I hope this has helped and I am really grateful for your advice.

Peter D
Posts: 10668
Joined: Wed Aug 06, 2008 3:37 pm

Re: Capital Gains on part of property sale

Postby Peter D » Fri Aug 21, 2009 1:57 pm

I assume you live in the property. The seperate sale of the plot of garden may be an attempt to avoid SDTL but if this is picked up as a rleated sale then SDLT will apply. The commercial properties and the land they stand on may not be regarded as your PPR so CGT will allow on any disposal based on the value at probate ( get a formal valuation ) against the realised disposal value. Regards Peter

dotto
Posts: 51
Joined: Wed Aug 06, 2008 3:16 pm

Re: Capital Gains on part of property sale

Postby dotto » Fri Aug 21, 2009 2:25 pm

Sorry Peter, I dont know what SDLT is. The purchaser is a lady with a son. She would like to purchase the bungalow and her son the plot of land. I don't think she is trying to avoid paying anything - or is it me avoiding? Her son would like to self build eventually.

Could you explain SDLT. We don't want to upset anyone or do anything unlawful or that may seem to be unlawful. I have taken on board your point about the valuation and am grateful for your help.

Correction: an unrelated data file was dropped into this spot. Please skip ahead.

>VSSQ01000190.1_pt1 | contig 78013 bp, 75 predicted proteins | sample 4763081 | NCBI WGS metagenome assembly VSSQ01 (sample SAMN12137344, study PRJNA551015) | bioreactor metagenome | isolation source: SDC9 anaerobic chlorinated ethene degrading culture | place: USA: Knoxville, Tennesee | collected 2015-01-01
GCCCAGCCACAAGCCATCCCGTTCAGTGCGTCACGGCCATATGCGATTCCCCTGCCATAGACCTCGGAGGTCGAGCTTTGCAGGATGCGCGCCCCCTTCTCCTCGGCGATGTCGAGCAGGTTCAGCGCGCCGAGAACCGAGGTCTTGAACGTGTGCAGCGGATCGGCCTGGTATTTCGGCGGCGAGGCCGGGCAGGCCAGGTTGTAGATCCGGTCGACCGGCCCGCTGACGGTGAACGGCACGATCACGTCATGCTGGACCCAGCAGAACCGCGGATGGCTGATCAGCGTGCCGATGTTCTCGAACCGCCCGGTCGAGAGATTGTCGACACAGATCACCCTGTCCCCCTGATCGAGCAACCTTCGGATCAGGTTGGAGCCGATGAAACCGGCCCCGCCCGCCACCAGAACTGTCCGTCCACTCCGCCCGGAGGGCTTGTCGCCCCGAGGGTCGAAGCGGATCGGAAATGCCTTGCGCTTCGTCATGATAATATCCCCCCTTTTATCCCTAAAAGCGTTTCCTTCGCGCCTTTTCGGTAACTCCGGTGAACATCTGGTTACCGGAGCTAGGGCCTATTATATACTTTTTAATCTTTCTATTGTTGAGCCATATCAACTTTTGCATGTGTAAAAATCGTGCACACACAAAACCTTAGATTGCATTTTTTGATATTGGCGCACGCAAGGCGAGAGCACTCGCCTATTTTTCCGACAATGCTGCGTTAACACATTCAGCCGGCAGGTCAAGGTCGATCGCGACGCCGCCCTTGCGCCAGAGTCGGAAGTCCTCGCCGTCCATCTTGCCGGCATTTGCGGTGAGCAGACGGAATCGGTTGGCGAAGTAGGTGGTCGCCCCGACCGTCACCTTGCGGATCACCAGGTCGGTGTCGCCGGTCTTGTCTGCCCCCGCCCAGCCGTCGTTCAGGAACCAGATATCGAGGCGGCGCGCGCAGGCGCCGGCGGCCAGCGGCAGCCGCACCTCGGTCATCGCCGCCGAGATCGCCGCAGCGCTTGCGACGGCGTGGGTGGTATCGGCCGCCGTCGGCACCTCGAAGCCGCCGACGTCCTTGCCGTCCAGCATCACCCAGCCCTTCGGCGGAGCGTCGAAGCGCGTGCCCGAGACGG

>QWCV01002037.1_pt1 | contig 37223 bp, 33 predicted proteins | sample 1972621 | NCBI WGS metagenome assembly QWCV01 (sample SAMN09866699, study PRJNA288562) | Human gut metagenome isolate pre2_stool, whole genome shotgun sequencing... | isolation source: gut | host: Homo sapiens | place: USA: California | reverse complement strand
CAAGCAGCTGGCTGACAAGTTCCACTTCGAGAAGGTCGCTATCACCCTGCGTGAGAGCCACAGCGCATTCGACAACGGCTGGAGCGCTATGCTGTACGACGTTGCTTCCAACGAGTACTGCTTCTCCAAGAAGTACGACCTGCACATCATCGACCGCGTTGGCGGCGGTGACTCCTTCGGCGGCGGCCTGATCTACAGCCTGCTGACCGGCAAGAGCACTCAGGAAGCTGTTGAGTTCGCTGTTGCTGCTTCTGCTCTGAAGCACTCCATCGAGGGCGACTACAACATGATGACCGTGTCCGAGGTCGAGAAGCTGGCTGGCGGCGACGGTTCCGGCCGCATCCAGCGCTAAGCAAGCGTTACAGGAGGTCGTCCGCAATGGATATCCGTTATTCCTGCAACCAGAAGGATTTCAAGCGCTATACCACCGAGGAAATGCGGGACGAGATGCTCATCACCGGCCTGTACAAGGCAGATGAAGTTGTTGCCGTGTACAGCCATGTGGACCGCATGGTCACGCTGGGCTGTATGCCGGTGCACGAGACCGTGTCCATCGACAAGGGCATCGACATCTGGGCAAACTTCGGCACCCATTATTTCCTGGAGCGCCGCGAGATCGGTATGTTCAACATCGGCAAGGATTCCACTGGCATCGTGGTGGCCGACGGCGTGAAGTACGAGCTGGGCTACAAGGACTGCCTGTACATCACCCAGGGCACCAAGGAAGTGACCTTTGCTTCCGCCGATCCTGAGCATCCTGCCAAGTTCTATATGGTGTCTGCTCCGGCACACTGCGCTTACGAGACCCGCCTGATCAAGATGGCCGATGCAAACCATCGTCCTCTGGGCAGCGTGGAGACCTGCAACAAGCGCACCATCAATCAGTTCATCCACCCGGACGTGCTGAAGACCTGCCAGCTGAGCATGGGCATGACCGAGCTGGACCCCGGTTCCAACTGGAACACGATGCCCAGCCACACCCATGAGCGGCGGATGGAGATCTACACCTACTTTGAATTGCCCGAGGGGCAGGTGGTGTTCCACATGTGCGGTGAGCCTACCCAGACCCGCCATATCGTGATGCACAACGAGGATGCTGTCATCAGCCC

Many thanks again.

Peter D
Posts: 10668
Joined: Wed Aug 06, 2008 3:37 pm

Re: Capital Gains on part of property sale

Postby Peter D » Fri Aug 21, 2009 3:56 pm

Stamp Duty and Land Tax. Yes you could raise a deed for the extra plot and sell it to the Son with no CGT as long as that land was in fact part of your garden and complies with the rules regarding area. Plenty of information on the HMRC web site. As I think you realise you must sell it whilst you still live in the bungalow and it must not be a condtion of the sale of the house. Regards Peter

Peter D
Posts: 10668
Joined: Wed Aug 06, 2008 3:37 pm

Re: Capital Gains on part of property sale

Postby Peter D » Fri Aug 21, 2009 3:59 pm

Please confirm you live in the property and how long you have lived there as the owner which would be the DOD. Regards Peter

dotto
Posts: 51
Joined: Wed Aug 06, 2008 3:16 pm

Re: Capital Gains on part of property sale

Postby dotto » Fri Aug 21, 2009 4:22 pm

Yes, I live in the property and have owned it since my mother's death in March 2008. The total probate was £500,000 - do I need to get a valuation for the third portion of land as at the time I became owner. Do HMRC accept an estate agent's valuation or should I employ some sort of surveyor. I have an estate agent's current free valuation on the bungalow and plot of £325,000 total (with the plot assumed to be the garden). Therefore if this two thirds is sold for £325,000 (plot and bungalow) doesnt that automatically make the remainder worth £175,000, so if I sell at £175,000 separately, say in two years, I would not pay any CGT because the whole lot adds up to £500,000 as per probate.

Sorry if I'm rambling. I hope you have got the gist.

Thanks again.

DC